What is Ataxia in Dogs: Symptoms, Causes, and Treatments

Some dogs are naturally a little bit clumsy, but at what point should you be concerned about your dog’s loss of balance? Ataxia is the medical term for loss of balance and it can sometimes be a sign of a serious problem. Keep reading to learn more about the symptoms, causes, and treatments for ataxia in dogs.

What is Ataxia?

The term ataxia refers to a sensory dysfunction that results in a loss of coordination in the dog’s head, limbs, or trunk. There are three types of ataxia commonly seen in dogs: sensory, vestibular, and cerebellar. Sensory ataxia, also known as proprioceptive ataxia, results from progressive compression of the spinal cord whereas vestibular ataxia is typically caused by damage to the vestibulocochlear nerve. Cerebellar ataxia is a neurological disorder caused by damage to the cerebellum in the brain – the part responsible for coordination and movement.

Related: What Are the 6 Most Common Illnesses in Dogs?

What Are the Causes and Symptoms?

Sensory ataxia in dogs is linked to problems with the spinal cord, so the most common symptoms are related to loss of balance and an awkward or unbalanced gait. Some potential causes for this type of ataxia include structural or developmental abnormality in the spinal cord, tumors of the spine, infection in the vertebrae, inflammation or trauma of the spinal cord, or a medical condition called degenerative myelopathy. Other symptoms of sensory ataxia include misplacing the feet and progressive weakness.

Vestibular ataxia is related to the vestibulocochlear nerve – the nerve that transmits signals from the inner ear to the brain. Damage to this nerve can lead to changes in the dog’s head or neck position as well as problems with hearing. You may notice problems with balance such as tipping, leaning, or even falling over. In cases of central vestibular ataxia, the dog may also exhibit sensory deficits, changes in eye movements, weakness in the legs, and drowsiness or stupor.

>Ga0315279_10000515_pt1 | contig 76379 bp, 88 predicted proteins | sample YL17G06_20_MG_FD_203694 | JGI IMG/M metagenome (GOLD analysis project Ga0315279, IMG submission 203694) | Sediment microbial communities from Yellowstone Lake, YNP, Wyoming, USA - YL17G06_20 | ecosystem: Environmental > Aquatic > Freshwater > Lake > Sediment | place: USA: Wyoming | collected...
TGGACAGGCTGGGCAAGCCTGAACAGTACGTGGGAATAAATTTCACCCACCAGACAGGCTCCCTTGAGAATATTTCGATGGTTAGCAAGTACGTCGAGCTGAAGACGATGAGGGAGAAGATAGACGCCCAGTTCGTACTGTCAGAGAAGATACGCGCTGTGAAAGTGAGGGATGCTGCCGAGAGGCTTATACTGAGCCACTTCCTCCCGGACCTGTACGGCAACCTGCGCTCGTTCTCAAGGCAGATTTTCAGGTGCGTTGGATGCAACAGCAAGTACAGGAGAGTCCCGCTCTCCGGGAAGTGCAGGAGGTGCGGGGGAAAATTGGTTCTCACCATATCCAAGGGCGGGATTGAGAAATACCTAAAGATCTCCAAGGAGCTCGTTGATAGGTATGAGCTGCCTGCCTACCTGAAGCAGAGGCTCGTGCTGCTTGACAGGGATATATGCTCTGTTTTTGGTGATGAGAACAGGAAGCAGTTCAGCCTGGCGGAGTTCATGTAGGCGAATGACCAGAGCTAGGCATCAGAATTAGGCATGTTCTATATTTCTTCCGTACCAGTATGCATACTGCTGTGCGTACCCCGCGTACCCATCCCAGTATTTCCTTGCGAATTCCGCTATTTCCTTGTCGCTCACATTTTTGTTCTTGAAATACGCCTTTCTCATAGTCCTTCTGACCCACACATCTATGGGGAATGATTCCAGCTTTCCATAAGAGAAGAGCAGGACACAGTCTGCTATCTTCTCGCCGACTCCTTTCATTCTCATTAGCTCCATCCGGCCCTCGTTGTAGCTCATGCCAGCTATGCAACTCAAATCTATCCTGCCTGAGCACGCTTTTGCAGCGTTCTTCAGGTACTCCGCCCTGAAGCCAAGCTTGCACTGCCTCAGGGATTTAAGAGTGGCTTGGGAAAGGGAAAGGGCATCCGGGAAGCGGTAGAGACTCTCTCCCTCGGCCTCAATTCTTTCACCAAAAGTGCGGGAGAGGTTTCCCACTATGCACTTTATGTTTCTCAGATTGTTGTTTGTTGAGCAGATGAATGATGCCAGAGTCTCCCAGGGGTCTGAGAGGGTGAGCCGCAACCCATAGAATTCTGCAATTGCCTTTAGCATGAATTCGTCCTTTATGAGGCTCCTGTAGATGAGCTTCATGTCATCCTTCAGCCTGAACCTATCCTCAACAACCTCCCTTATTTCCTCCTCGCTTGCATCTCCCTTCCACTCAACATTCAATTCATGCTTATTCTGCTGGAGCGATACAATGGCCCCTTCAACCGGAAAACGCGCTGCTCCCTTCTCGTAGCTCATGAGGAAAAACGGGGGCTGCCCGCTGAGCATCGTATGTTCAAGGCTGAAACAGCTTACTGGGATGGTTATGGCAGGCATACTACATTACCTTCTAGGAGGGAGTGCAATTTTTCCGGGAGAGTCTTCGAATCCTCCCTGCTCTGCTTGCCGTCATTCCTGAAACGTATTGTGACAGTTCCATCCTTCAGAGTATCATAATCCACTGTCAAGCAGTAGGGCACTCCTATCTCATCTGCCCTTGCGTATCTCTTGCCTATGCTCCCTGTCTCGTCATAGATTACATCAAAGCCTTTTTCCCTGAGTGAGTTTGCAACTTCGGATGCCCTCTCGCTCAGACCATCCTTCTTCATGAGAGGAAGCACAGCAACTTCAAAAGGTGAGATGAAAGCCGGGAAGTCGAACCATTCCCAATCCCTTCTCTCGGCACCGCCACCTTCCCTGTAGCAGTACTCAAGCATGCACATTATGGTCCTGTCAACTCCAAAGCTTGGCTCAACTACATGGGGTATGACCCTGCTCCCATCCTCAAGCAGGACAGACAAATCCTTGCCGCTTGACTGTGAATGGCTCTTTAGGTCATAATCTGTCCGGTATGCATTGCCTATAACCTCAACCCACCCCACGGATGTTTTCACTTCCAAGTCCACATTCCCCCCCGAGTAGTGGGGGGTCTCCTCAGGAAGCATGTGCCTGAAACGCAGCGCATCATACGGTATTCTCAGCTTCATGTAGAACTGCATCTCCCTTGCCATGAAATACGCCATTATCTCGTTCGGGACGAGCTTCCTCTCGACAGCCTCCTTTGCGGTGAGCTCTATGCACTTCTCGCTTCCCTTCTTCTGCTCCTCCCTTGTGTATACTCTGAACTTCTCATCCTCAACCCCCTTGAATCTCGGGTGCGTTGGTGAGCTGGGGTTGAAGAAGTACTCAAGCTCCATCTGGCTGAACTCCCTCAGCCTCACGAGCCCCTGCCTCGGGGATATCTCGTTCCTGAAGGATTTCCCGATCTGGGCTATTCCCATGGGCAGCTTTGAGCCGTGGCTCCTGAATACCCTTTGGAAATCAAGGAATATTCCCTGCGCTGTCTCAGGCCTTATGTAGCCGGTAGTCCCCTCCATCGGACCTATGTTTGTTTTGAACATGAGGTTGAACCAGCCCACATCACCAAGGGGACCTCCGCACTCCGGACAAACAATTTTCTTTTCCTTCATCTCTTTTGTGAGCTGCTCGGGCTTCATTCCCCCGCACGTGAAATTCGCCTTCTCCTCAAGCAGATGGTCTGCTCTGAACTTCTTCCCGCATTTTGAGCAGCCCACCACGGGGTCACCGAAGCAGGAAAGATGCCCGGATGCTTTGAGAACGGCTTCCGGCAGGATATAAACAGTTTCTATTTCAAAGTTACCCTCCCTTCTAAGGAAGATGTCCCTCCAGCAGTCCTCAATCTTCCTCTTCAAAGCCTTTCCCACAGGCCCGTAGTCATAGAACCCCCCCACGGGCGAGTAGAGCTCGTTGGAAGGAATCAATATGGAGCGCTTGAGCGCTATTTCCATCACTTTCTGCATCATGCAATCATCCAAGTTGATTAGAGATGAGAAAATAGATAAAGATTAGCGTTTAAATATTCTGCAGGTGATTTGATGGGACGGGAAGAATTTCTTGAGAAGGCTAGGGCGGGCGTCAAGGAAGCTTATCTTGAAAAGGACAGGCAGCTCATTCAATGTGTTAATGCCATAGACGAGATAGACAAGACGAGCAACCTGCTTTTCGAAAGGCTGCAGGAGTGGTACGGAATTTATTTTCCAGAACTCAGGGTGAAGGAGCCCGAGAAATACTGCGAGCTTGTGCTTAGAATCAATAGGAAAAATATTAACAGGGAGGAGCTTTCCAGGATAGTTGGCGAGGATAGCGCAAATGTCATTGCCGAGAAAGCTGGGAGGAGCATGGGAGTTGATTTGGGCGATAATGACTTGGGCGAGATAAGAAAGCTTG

Related: What is Laryngeal Paralysis in Dogs?

Cerebellar ataxia occurs when the cerebellum of the brain becomes damaged, often by a brain tumor or some kind of infection. Most commonly, however, it is caused by a congenital or hereditary defect. Symptoms of cerebellar ataxia typically develop slowly over the course of several months or years and they include swaying, abnormal gait, loss of coordination, tremors, falling, and weakness. Some dogs also exhibit rapid eye and head movements as well as head tilting, problems hearing, and behavioral changes or lack of appetite.

What Are the Treatment Options?

The treatment options for ataxia in dogs vary depending on the underlying cause and the severity of the condition. In cases where the underlying cause of the ataxia cannot be cured, pain management and supportive care may be the only options. If the condition progressively worsens, euthanasia may be required. In more minor cases, it may be enough to monitor the dog’s condition and to make adjustments to his lifestyle to accommodate for difficulty with exercise or loss of coordination.

If you notice changes in your dog’s gait or behavior, it is not something you should ignore. Behavioral changes can be a sign of a serious problem and prompt treatment could make a difference. At the first sign of trouble, bring your dog to the vet for a checkup.


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